Pierre Lemaitre’s new novel Irene comes with the burden of expectation on its shoulders. Its predecessor Alex won the CWA International Dagger Award last year. I certainly enjoyed it – you can see that review from way, way back, right here. Alex was a breathless exercise in plotting, full of hair pin twists and turns.
Turns out, though, that in its native France, Alex was a follow-up book. Now Lemaitre’s first book in his Camille Verhoeven series, Irene, has been translated, allowing readers in the UK to discover the tragic events alluded to in Alex. So, basically we’re getting everything backwards. Needless to say, if you’ve already read Alex, you’ll have possibly experienced the same feeling of dread that I did reading this first, er, second book.
You may want to stand on a Yellow Pages to reach the blurb:
For Commandant Verhoeven life is beautiful: he’s happily married, and expecting his first child with the lovely Irene. But his blissful existence is punctured by a murder so savage that even the most hardened officers on the force are shaken to the core. In the face of the seemingly motiveless horror, only Verhoeven makes the vital connection – the crime scene resembles one described in a James Ellroy novel too closely for there to be any coincidence.
As the stylised murders continue, Verhoeven traces the crimes’ literary inspirations, and risks his superiors’ ire by taking out adverts to inform the killer of his progress. Before long, the case develops into a personal duel, with each man hell-bent on outsmarting his opponent. There can only be one winner – whoever has the least to lose…
As with Alex, there’s a playful quality to Irene, and a twisty duh-duh-DAH moment towards the end, which makes it difficult to talk about it in detail without giving too much away but, look, we’ll give it a go.
Irene is meta, darling. It’s all about itself and it’s all about crime-fiction. It’s kind of French in that respect. They love all that shit over there. There’s even a quote at the beginning by Roland Barthes, the only philosopher to have died, as I understand it, by getting knocked over by a milk float. Which is by the by. He wrote about just this kind of thing, the third meaning, and all that. So, as readers, we are invited to make a few assumptions about Camille Verhoeven and about the hunt for the killer dubbed the Novelist – and then Lemaitre pulls the rug from under our feet.
I’m in danger of boring myself here, so, without getting all airy-fairy about it – and hideously out of my depth – Irene is basically Lemaitre’s love-letter to crime fiction, and Irene is all about how we take what we read – you know, as readers of fiction – for granted.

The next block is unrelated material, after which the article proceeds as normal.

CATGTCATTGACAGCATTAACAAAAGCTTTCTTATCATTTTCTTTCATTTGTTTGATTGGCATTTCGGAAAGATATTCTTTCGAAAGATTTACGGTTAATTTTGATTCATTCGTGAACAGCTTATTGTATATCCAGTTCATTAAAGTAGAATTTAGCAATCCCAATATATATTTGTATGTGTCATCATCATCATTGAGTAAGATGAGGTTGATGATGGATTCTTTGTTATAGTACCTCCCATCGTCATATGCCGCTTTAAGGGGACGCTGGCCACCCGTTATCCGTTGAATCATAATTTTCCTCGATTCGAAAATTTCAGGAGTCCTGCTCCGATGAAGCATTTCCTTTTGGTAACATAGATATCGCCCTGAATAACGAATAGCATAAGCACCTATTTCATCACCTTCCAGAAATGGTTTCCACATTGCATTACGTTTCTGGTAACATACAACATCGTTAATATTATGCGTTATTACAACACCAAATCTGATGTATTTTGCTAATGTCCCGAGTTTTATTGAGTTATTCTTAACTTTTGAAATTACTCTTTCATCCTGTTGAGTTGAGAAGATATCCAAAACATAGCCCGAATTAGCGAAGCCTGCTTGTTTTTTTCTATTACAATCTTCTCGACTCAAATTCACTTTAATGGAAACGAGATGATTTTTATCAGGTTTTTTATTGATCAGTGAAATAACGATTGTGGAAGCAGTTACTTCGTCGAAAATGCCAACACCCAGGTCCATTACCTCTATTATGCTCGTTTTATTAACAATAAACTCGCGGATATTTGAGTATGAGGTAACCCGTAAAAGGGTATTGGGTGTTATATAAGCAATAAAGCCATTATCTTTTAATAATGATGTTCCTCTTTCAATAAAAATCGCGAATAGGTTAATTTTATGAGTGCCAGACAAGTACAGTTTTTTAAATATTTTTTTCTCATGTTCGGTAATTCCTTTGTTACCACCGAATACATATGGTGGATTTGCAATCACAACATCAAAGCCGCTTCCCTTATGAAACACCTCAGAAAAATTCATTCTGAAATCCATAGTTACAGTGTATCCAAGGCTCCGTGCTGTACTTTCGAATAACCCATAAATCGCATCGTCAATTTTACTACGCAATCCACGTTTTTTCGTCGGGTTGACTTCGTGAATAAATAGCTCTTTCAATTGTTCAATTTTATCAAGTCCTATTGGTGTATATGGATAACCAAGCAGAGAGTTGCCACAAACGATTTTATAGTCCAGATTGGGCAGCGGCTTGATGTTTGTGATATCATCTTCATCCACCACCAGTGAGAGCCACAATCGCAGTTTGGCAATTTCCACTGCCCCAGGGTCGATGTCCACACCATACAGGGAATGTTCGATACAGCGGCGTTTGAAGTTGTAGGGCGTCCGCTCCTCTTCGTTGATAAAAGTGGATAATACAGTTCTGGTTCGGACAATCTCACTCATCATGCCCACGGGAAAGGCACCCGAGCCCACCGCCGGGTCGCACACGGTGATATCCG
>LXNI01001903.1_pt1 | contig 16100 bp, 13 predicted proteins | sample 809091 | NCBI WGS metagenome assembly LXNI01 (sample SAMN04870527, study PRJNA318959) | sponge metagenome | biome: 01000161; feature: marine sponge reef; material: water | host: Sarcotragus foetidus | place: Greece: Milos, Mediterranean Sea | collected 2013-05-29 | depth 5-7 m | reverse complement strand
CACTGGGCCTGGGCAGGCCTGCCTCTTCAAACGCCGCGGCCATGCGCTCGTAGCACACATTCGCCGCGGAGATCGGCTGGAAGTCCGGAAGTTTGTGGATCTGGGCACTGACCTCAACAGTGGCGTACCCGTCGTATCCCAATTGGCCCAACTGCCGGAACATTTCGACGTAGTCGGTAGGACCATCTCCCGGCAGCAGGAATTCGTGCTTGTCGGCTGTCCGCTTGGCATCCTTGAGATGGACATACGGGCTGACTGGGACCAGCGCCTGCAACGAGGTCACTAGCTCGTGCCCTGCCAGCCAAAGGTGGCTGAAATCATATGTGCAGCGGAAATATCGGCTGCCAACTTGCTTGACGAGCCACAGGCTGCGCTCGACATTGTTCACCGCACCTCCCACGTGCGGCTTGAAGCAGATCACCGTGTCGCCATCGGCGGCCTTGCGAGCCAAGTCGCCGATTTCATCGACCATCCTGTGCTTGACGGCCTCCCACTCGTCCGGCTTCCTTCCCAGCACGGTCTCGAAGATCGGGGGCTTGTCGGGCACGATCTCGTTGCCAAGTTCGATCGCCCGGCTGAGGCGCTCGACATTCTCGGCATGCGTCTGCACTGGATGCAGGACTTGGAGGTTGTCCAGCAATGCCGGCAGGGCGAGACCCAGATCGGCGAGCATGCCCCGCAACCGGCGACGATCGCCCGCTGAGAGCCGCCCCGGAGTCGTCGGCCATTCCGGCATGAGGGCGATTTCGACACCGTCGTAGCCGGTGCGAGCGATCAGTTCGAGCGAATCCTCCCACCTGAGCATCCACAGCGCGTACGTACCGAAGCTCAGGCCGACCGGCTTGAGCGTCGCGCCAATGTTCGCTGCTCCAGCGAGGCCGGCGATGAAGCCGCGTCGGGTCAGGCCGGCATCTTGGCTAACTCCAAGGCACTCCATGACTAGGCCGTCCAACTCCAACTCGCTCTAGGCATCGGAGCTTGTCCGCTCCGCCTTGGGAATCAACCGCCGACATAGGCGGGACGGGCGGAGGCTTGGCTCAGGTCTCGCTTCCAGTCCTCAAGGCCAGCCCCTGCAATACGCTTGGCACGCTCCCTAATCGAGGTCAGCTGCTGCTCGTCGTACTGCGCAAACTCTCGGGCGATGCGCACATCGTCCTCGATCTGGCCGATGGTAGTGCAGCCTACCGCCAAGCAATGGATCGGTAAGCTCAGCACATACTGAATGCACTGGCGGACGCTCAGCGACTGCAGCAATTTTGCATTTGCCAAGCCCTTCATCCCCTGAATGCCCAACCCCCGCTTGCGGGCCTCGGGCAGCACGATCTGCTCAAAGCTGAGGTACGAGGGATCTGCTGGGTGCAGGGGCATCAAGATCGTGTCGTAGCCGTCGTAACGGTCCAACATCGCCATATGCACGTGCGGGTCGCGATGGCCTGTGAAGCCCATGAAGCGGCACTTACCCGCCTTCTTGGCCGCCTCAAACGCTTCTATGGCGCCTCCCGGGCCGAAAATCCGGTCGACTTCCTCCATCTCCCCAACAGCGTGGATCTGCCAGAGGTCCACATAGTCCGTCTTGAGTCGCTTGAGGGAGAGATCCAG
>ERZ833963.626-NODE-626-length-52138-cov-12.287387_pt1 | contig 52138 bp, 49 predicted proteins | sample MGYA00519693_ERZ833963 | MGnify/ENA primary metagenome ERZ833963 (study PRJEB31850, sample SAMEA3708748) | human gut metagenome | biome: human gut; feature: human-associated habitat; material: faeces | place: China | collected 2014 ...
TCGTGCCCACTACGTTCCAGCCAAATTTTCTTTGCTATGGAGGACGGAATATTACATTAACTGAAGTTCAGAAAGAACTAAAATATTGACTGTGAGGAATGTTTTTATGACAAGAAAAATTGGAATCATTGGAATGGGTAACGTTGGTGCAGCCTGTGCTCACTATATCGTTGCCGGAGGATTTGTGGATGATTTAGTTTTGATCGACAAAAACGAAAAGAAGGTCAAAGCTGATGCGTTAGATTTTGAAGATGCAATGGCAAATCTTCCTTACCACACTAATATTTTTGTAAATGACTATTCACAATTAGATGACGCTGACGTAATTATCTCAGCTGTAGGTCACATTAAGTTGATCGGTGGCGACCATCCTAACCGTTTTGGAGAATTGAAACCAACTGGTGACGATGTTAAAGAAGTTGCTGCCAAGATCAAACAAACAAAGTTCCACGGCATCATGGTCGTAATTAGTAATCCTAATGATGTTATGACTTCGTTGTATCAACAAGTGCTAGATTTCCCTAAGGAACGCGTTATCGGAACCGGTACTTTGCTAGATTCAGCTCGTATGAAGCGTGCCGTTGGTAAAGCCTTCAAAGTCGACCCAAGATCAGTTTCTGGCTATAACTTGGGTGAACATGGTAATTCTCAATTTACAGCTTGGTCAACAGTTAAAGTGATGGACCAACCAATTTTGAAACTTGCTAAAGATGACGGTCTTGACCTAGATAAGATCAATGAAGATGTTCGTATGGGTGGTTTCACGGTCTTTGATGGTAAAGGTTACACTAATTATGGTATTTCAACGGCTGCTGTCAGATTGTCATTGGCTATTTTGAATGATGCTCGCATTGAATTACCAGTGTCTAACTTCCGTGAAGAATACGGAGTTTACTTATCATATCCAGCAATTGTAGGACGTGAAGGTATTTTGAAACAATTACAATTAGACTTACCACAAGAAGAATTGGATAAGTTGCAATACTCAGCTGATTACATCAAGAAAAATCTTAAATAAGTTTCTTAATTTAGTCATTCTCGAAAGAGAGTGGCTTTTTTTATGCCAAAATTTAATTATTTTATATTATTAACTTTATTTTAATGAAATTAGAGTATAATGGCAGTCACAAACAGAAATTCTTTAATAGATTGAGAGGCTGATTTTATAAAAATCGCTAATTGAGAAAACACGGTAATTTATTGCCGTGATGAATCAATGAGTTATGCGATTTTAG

I’ll stop vainly trying to impress, and tell you that there are gruesome murders. Very gruesome murders. There’s an investigation by an eclectic and loveable team of detectives. There’s a powerfully gripping race against time at the end, and some nice character work. Lemaitre’s characters are always good.
Except if you’re a woman. If you’re a woman you’re usually slaughtered in an unpleasant way – which is kind of tiresome. Even the titular Irene remains something of an enigma character, an ideal for the vertically challenged Camille.
In Alex he shared top-billing, but in Irene Camille is front and centre. We experience everything through him – or so we think. Poor old Camille Verhoeven. He’s a proud man who stands four foot nine or thereabouts, which is enough of a burden to bear in life, and then Lemaitre really puts his miniature protagonist through the wringer.
I like Camille as a character very much. He’s a singular, old-school detective, and his dependable nature and his tantrums, and his love of sitting at home with the wife reading books on classical painting, contrasts sharply with the grotesque slaughter that he investigates.
This contrast always struck me as curious in Alex, another bloodthirsty novel. Camille is such a dazzlingly aristocratic little creature, and there he was surrounded by all this grim stuff. it was almost as if Poirot had somehow wandered by mistake into the pages of LA Confidential. In this novel, Ellroy’s universe literally does invade Camille’s world when the Novelist recreates the murder of The Black Dahlia.
Anyway, Irene is an enjoyable read. But not as successful a piece of work, perhaps, as Alex – there’s no shame in that, not many novels are. It’s more of a slow-burn, and there’s a lot to enjoy here – unless you’re squeamish, then you may not like it all, oh boy, no. What really shines through is Lemaitre’s love of the genre. If you know your classic crime-fiction you’ll really like this book, and all its sly and bloodythirsty references.
Oh, hold on. It wasn’t a milk-float. It was a laundry van. My mistake.